Where did you get the drive to continue even though things were so hard?

Three areas: 1.) The simple and express fear of getting fired — I realized I had no choice but to work my tail off and continue my long hours and cold calling if I wanted to keep my job (and in hindsight, I am very happy and proud of the grit and tenacity I showed in maintaining this routine for about six straight years as my practice grew), 2.) The “drug” of adding new clients — once I began to have a few tastes of success, the feeling of “winning” and actually taking on new clients was addictive. Realizing that the 14-hour days and hard work were paying off, the grind of my professional routine became much easier to tolerate, and 3.) My father — throughout my childhood, I saw him leave the house to go to work every day at 5:30AM, as he was always the first one in his office by 6:00, and he worked a full 12-hour day every day. I don’t think his work ethic was anything I was acutely conscious of, but I firmly believe that witnessing the consistency of his routine, and hard work, left an indelible impression on me, almost like I had an innate responsibility to exhibit the same energy, passion, and professional tenacity as he did throughout his career.

So, how are things going today? How did grit and resilience lead to your eventual success?

I believe this is where my story gets fun and interesting. Things are going great today, and I could not be happier as the President of Towerpoint Wealth, nor prouder of the boutique and fully independent wealth management firm that I launched 3 ½ years ago. While my current workload is more robust to what it had been previously (I now choose to wake up at 4:00AM every morning to do “quiet work” until 7:00AM, and then start my “regular” day at 8:30, usually wrapping things up by 6:00PM), having a large equity stake in my own firm make the hard work well worth it. My all-time favorite quote is from Elon Musk, who said the following about starting your own company:

Interestingly, if four years ago you would have told me I would no longer be an employee, no longer working as a financial advisor for a major Wall Street firm, and instead running my own $300 million fully-independent boutique wealth management company with six other team members, I would have laughed directly at you! However, I was left with no choice but to go out on my own and launch my own independent company, understanding I was terminated in April of 2017 by the Wall Street firm I worked for after being a financial advisor there for 18 years. I was an at-will employee with little recourse, being fired came as both a shock and a huge surprise to me, and I was left spinning and completely unsure about what the future held for me, and just as importantly, for my trusted clients.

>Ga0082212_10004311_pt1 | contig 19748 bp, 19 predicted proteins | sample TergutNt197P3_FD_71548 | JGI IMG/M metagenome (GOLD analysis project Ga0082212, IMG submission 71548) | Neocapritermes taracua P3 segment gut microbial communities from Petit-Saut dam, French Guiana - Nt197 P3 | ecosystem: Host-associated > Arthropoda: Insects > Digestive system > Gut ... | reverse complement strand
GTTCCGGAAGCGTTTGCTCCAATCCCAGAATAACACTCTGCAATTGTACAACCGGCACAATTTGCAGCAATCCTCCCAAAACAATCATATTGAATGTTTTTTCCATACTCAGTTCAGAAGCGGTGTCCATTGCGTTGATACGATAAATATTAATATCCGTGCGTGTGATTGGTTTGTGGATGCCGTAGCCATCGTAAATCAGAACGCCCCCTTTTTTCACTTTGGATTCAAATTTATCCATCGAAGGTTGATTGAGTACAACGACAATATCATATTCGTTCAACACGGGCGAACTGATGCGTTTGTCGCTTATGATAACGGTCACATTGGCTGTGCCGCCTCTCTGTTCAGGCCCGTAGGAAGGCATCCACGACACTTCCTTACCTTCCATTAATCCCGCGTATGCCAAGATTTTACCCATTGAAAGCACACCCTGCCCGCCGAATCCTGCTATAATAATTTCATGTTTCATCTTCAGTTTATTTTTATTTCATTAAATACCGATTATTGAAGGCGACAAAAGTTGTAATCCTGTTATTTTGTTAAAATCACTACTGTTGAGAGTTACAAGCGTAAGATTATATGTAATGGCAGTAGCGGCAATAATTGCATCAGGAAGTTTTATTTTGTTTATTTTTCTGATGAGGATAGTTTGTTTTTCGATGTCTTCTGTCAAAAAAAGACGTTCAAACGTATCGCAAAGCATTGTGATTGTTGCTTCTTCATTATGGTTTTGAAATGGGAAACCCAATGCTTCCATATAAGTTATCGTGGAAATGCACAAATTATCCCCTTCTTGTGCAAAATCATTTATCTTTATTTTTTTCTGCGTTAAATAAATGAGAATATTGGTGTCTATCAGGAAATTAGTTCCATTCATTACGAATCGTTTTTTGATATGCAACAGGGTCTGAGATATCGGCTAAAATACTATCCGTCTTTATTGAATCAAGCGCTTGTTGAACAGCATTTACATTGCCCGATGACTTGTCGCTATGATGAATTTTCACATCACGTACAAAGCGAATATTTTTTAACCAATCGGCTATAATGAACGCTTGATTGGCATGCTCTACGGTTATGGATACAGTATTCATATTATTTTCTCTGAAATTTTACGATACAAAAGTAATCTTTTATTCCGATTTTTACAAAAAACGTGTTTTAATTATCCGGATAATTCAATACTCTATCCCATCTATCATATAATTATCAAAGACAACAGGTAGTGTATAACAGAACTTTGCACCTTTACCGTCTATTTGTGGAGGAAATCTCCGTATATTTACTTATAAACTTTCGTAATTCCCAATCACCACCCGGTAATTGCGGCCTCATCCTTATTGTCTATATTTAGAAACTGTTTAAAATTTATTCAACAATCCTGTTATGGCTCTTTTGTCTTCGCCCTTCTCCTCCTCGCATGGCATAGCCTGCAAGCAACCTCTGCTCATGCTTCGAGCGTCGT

Being an industry veteran, I had many contacts and good connections in the local wealth management community, and in overseeing a “book” of $250 million of client assets, I was potentially a very attractive hire to the managers of a number of other large Wall Street firms located in Sacramento. However, with the termination “ding” now on my public record, each of these managers’ hands were tied, as their compliance departments would not allow them to extend a job offer to an advisor who was terminated from another Wall Street firm. I quickly realized that I was left with only one choice if I wanted to save my career — I needed to launch my own, fully-independent wealth management firm from ground up, and do so as quickly as possible if I wanted to have a high probability of transitioning most of my loyal clients to my new firm.

With the help of Mindy Diamond of Diamond Consultants and Shirl Penney of Dynasty Financial Partners, I went from a practicing financial advisor employed by a major Wall Street firm with 18 years of tenure, to being fired, to officially launching Towerpoint Wealth, a boutique and fully-independent wealth management firm, all in 30 days. It was an absolute whirlwind, or better said, typhoon — an absolutely huge undertaking that I assuredly would never choose to go through again if given the choice. However, in retrospect, it was unquestionably the best thing that ever happened to me and to my career, it obviously just didn’t feel like it at the time.